The human body cannot actively excrete excess iron. As a consequence, iron absorption must be strictly regulated to ensure adequate iron uptake and prevent toxic iron accumulation. Iron absorption is controlled chiefly by hepcidin, the iron-regulatory hormone. Produced by the liver and secreted into the circulation, hepcidin regulates iron metabolism by inhibiting iron release from cells, including duodenal enterocytes, which mediate the absorption of dietary iron. Hepcidin production increases in response to iron loading and decreases in iron deficiency. Such regulation of hepcidin expression serves to modulate iron absorption to meet body iron demand. This review discusses the proteins that orchestrate hepatic hepcidin production and iron absorption by the intestine. Emphasis is placed on the proteins that directly sense iron and how they coordinate and fine-tune the molecular, cellular, and physiologic responses to iron deficiency and overload.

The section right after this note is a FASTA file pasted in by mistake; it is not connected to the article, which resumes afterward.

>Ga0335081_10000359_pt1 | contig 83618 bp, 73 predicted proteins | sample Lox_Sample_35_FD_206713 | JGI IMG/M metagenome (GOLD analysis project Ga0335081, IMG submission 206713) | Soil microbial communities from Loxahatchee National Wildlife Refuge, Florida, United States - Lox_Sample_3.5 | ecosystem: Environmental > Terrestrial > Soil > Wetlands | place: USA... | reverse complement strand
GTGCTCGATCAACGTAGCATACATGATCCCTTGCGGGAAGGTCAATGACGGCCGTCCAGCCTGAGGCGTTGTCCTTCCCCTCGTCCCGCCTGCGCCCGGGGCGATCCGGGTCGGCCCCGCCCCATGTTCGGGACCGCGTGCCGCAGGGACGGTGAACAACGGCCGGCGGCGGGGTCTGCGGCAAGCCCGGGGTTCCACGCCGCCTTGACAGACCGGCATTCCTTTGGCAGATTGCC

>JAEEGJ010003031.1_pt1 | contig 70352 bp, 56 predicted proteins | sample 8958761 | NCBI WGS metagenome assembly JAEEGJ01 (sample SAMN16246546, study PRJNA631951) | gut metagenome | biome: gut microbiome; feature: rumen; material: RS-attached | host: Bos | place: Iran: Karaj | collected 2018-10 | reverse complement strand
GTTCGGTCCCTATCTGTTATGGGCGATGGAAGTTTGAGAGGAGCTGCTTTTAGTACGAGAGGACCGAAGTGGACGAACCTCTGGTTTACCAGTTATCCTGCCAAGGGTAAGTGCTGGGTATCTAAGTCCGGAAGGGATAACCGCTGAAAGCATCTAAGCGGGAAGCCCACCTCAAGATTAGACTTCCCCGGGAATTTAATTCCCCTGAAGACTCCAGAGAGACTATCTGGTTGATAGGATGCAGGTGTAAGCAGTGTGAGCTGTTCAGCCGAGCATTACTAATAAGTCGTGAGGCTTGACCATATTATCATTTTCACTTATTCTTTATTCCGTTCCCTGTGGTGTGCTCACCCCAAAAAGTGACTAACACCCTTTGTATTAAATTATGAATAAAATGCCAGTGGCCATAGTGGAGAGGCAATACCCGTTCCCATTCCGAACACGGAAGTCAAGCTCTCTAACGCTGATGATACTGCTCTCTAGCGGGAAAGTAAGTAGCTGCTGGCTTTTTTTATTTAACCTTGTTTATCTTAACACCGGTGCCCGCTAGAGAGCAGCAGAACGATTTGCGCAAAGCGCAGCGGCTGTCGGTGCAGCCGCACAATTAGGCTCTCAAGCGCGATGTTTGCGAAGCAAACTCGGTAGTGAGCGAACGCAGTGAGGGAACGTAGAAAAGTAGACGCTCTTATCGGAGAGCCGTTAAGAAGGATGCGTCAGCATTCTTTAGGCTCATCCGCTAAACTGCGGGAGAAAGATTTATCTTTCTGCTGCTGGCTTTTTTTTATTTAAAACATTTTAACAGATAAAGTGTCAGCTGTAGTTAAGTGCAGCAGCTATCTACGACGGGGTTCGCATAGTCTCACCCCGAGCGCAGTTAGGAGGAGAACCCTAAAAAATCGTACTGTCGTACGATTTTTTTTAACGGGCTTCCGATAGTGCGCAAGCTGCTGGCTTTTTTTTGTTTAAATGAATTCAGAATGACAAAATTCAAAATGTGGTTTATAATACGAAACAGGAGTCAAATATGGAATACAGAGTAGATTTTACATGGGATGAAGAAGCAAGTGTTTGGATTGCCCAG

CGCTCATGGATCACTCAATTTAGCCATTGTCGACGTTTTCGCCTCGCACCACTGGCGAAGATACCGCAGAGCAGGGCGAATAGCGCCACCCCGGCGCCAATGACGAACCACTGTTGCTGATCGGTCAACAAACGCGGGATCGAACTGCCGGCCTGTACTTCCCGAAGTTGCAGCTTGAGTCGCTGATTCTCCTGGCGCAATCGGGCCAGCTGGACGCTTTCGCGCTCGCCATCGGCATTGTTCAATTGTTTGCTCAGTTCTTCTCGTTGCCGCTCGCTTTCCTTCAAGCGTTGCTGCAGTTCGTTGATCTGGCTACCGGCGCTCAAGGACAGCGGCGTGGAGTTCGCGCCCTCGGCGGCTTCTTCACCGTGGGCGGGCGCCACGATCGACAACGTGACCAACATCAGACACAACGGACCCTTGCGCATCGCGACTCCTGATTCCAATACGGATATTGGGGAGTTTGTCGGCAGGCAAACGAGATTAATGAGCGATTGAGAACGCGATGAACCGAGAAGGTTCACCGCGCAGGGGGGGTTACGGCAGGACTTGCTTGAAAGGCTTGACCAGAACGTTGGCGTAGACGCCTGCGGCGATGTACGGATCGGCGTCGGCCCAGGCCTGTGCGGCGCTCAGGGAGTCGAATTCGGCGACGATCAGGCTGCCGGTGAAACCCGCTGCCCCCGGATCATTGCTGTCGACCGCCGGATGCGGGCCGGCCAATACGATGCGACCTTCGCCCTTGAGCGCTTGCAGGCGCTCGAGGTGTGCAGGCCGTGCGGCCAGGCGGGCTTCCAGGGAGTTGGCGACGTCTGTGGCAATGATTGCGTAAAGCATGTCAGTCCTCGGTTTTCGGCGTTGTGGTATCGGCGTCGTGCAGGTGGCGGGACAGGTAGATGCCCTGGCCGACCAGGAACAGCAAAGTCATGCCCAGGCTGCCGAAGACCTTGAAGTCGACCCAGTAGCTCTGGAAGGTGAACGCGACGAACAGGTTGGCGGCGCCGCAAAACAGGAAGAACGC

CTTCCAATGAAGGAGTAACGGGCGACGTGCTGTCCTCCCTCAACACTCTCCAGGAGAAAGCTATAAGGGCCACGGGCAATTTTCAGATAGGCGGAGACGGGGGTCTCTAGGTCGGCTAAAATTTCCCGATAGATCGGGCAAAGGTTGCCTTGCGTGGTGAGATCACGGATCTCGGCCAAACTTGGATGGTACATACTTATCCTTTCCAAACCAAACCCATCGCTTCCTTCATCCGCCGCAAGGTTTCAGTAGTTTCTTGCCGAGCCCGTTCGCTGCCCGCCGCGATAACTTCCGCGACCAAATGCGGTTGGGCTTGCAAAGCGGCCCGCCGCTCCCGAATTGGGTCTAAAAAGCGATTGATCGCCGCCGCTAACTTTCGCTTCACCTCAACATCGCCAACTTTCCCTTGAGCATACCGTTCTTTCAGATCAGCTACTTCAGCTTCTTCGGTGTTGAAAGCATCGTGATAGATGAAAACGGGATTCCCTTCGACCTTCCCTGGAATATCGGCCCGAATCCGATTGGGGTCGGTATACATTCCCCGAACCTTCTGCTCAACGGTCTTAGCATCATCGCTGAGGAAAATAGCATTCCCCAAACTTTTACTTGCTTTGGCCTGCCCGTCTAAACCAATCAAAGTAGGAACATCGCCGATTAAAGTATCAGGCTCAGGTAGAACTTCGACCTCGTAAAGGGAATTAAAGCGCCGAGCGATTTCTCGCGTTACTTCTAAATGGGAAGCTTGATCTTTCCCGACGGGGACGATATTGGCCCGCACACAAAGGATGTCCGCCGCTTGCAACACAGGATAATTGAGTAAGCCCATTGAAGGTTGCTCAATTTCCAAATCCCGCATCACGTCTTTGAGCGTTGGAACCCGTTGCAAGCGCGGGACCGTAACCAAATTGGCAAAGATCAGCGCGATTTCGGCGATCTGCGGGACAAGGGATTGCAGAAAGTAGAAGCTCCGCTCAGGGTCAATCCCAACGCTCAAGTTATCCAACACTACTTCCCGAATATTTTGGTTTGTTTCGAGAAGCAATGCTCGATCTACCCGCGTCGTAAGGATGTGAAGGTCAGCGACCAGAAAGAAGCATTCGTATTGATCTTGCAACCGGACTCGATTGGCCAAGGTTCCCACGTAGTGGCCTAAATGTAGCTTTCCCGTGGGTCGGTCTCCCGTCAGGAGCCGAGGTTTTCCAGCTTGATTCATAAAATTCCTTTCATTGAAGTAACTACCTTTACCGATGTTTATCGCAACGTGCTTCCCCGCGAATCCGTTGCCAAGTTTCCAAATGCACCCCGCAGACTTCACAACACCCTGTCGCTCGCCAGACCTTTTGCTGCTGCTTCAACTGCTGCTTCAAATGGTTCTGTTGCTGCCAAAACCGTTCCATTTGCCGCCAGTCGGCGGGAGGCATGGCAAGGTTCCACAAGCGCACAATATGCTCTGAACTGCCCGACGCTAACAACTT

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  • Article Type: Review Article
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